10:15 Coffee break

10:45 Session 2a: University collections and university histories (papers)

Chair TBA Julian Holland, University of Sydney, “University Collections of Scientific Instruments: An Australian Perspective” Mott Linn, Clark University, “Photographic record of Clark’s new laboratories in 1892” Dalibor Voboril and Petr Kveton (NC), Academy of Sciences of the Czech Republic, “Collections of historical psychological devices in Czech universities”

Session 2b: Using university collections for research (papers)

12:00 Catered buffet lunch and poster session

Anna Giatti, Fondazione scienza e tecnica, Florence: “The heritage of the Instituto Tecnico Toscao of Florence”

14:00 Session 3: Collection management (workshop)

Sara Schechner, Harvard University, Chair Kellen Haak, Registrar, Hood Museum of Art, Dartmouth College Sofia Talas, Curator, Museo di Storia della Fisica, University of Padua James M. Edmonson, Chief Curator, Dittrick Medical History Center, Case Western Reserve University Topics to include: –organizing and cataloguing collections –storage, proper handling, conservation, security –environmental safety –creating policies for on-going acquisition and de-accession –dealing with large objects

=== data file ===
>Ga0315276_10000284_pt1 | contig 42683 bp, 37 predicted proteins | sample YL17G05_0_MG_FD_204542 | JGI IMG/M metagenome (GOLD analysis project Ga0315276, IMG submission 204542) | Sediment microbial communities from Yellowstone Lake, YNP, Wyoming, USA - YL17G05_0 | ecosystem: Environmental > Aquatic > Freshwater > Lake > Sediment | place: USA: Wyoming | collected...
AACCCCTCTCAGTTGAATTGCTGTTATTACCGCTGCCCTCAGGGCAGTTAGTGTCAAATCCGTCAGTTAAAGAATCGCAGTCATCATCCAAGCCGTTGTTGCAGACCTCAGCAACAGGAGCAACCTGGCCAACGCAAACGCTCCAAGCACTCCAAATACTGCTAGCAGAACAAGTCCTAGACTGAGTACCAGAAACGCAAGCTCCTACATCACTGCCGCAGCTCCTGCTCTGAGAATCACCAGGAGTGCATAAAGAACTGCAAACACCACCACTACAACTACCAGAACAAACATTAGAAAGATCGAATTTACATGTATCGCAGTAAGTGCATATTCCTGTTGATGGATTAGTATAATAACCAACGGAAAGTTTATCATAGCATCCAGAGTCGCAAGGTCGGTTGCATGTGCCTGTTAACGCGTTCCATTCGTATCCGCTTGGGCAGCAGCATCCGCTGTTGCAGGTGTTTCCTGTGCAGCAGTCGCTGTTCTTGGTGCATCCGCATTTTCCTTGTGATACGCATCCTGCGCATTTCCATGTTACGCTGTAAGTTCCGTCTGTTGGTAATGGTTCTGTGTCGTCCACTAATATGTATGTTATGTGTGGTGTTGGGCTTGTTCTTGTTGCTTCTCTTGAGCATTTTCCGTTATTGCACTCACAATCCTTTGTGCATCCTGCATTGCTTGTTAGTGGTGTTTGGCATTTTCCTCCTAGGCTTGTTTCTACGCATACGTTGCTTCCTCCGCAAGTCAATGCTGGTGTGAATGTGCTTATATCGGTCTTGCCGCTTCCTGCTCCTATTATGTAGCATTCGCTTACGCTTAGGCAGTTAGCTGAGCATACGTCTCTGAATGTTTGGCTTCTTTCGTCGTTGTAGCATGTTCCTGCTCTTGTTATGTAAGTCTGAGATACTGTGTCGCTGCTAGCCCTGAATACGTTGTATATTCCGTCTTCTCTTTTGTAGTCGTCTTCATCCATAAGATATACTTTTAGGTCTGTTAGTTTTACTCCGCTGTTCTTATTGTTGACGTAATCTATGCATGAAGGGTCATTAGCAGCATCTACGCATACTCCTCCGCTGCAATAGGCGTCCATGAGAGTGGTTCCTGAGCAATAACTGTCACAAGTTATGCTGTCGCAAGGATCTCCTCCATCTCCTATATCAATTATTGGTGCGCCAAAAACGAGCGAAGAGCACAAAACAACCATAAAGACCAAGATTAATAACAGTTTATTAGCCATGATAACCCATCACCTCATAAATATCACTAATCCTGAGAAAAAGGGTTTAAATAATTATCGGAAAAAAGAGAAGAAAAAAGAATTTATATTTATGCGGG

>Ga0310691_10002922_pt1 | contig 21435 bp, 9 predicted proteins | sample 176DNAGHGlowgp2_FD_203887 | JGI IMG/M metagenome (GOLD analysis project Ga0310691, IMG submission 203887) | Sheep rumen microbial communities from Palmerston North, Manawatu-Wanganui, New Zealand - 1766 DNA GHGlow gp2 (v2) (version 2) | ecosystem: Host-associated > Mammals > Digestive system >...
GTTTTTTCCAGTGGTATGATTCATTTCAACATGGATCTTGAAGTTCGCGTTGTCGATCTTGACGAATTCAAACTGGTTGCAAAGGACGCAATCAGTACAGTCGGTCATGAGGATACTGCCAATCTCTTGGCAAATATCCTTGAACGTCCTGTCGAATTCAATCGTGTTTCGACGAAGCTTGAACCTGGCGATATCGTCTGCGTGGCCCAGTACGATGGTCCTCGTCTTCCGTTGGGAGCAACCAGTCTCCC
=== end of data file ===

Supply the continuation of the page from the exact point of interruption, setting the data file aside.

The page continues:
15:15 Coffee break

15:45 Session 4a: Can university collections survive their founders? (papers)

Deborah Douglas, MIT Museum (Chair) M. Eugene Rudd, University of Nebraska, “The making of a collection: Historic scientific instruments at the University of Nebraska” Norman Heckenberg, University of Queensland, “Avoiding infant mortality” Joseph Bellina, St. Mary’s College, “Does St. Mary’s collection have a future?” Sebastian Soubiran, University of Strasbourg, “Getting started: Preservation and valorisation of scientific instruments at the University of Strasbourg”

Session 4b: Curatorial challenges (papers)

Ben Weiss, Dibner Institute for the History of Science (Chair) Aysen Savan, Middle East Technical University, Ankara, “Cataloguing and classifying: From a gyroscope to a mission statement” David Brock and Robert Lukens, Chemical Heritage Foundation, “Chemistry’s revolutionary tools: Collecting and interpretating post-war chemical instrumentation” Jim Moss, Horological conservator, “The mercurial relationship between David and Goliath” Yaakov Zik, University of Haifa, “Instrument: An interaface among theory, symbolic representation and the real world”